As well as differences in the number of alleles, differences in the relative frequency of alleles can also have intuitively unsatisfactory effects on H. Consider the following values of H (to two places of decimals) for different values of p, where p is the more common of two alleles in a two-allele system:

p____H
.5___.50
.55__.50
.6___.48
.65__.46
.7___.42
.75__.38
.8___.32
.85__.26
.9___.18
.95__.10
.99__.02

Over quite a wide range of changes in gene frequency (from p = .5 up to about p = .75) ‘diversity’ changes rather slowly, but beyond this point it falls more rapidly. Suppose we are comparing diversity in 4 populations, A, B, C, and D, where p and q are in the ratios 5:5, 7:3, 8:2 and 9:1 respectively. For these ratios, H is .5, .42, .32 and .18 respectively. By the criterion of H, we will conclude that the rank order of diversity (from greater to less) is A>B>C>D, which is intuitively reasonable, but we would also conclude that the difference in diversity between C and D (.32 - .18 = .14) is greater than the difference between A and B (.5 - .42 = .08). This does not seem intuitively right: in quantifying diversity at a population level the difference between a 5:5 split and a 7:3 split is surely at least as important as the difference between 8:2 and 9:1.

A further weakness of H as a quantitative measure of diversity is that it is almost bound to produce high values of H (between, say, .7 and .99) if there are more than 2 alleles at a locus, and no single allele is predominant. H cannot be less than .5 unless the most common allele has a frequency of at least .5. If there are more than a few alleles with significant shares of the population, H can hardly be less than .7. For example, if there are 4 alleles with frequencies in the ratio 30:25:25:20, H will be about .75. With 5 alleles in the ratio 25:20:20:20:15, H will be nearly .86. Such a compressed scale of measurement is likely to be inconvenient and potentially misleading. By analogy, suppose that we tried to measure climatic temperature on a new scale under which all temperatures between 0 and 60 degrees Fahrenheit had values between 0 and 90 and all temperatures above 60 degrees F were squeezed into the values between 90 and 100 on the new scale. The new scale would be unlikely to catch on!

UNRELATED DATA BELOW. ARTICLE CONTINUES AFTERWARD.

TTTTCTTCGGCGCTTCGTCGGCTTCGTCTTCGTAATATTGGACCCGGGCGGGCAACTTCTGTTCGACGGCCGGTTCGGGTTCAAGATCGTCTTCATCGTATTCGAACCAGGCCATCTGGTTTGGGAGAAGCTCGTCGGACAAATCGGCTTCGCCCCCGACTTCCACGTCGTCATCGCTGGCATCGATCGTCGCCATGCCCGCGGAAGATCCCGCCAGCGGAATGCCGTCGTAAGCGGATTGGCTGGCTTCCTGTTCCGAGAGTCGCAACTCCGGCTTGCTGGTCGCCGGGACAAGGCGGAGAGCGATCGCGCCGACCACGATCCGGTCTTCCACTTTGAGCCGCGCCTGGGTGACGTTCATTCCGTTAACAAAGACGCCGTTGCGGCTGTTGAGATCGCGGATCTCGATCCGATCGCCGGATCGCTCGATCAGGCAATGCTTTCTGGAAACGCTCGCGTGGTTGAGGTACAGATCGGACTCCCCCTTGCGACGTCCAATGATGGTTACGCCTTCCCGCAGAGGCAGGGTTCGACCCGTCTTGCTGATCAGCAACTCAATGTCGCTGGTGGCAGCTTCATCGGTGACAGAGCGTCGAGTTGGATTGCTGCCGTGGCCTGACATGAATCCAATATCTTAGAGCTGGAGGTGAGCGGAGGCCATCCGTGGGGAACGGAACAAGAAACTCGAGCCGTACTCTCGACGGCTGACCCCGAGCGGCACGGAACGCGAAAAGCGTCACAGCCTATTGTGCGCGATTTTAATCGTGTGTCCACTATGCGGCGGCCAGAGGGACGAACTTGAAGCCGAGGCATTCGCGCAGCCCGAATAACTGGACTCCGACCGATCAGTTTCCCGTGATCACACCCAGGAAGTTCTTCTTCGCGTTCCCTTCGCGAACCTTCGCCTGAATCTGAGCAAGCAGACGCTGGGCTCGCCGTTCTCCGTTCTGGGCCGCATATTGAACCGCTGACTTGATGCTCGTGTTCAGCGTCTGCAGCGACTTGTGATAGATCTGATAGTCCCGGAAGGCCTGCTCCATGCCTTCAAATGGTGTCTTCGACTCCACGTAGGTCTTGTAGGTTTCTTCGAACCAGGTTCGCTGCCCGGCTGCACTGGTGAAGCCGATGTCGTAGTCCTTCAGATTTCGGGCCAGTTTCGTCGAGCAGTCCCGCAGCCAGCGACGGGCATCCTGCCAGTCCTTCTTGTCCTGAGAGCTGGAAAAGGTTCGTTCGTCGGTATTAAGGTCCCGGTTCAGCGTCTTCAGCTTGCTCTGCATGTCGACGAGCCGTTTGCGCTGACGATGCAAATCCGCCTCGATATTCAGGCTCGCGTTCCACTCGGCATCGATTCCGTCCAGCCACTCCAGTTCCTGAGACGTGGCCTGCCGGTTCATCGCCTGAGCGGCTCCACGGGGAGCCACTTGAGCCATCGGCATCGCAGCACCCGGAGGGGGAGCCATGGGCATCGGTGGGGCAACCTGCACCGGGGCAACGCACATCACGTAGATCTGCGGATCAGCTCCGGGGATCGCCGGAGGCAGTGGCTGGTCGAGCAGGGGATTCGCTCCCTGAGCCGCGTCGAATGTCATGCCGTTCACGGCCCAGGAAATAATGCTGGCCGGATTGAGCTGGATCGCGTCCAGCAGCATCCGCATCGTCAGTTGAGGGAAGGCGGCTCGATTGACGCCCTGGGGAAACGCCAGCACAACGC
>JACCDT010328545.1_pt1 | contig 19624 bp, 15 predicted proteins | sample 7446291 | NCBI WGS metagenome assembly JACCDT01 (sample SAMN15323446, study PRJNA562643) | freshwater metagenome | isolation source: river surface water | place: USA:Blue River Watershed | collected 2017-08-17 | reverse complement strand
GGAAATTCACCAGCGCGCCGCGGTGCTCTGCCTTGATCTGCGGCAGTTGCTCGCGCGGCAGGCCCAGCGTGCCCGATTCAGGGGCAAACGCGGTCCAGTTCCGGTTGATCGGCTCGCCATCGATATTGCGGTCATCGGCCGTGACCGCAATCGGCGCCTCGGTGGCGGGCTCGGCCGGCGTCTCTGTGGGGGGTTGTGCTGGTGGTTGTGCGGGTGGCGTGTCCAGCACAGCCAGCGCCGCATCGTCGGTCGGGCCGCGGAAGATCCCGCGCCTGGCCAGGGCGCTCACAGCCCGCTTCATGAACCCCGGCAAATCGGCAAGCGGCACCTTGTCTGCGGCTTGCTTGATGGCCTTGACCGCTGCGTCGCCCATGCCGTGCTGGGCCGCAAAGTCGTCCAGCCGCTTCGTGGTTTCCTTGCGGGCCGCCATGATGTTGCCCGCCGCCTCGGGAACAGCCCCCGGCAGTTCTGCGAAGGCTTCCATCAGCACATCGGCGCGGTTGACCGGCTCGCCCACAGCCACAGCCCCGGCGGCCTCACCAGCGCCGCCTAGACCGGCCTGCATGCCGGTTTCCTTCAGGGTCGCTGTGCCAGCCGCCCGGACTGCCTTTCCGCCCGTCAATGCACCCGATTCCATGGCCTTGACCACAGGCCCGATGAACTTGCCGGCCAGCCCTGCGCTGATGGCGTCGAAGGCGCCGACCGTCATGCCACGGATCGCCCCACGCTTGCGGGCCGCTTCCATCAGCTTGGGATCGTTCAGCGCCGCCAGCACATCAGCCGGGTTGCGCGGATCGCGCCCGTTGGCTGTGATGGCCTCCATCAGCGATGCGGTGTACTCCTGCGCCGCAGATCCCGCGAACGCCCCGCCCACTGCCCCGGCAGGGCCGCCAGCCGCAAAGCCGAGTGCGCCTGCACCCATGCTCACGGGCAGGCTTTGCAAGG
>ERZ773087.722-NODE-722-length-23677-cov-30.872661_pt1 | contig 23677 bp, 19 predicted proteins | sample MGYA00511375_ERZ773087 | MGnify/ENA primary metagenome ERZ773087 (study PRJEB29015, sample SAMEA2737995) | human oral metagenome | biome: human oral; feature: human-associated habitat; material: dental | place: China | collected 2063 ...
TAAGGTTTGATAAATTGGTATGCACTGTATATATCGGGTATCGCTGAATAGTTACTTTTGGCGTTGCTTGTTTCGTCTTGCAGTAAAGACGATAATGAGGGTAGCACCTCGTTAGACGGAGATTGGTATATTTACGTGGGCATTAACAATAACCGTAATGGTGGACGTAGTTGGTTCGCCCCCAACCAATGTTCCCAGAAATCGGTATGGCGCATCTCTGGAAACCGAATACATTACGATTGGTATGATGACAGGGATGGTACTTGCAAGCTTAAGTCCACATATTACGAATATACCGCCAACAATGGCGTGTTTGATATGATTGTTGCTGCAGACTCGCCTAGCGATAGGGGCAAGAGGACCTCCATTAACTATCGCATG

Of course, the level of heterozygosity is interesting in itself, and if we want to define diversity by heterozygosity we are free to do so, but this doesn’t necessarily capture everything in our informal concept of diversity.

If this seems a minor technical point, reflect that if H within populations is as high as .86, then diversity between populations, measured in the most common way (Nei's GST), cannot be more than .14, no matter how different the populations are from each other. (They could even be different species.)

But the measurement of diversity between populations is a bit more complicated than within a single population, so I will continue the analysis in a second post…


Note 1: These terms strictly apply only to genes within the same organism, but now seem also to be widely used with reference to genes in different individuals or populations. In this sense heterozygosity or homozygosity are hypothetical, referring to the probability that individuals would be hetero- or homozygous if their parental gametes were selected at random in the way specified.

Note 2: Strictly, in a finite population this is only true if we allow the same gene to be selected twice, but this does not matter unless the population is very small.

Note 3: Homozygosity = p^2 + q^2, so H = 1 - p^2 - q^2. But q = 1 - p, therefore H = 1 - p^2 - (1 + p^2 - 2p) = 2p(1-p) = 2pq.

References:
R. Lewontin: Human Diversity, 1982

Related: Lewontin debunked.

Posted by David B at 05:50 AM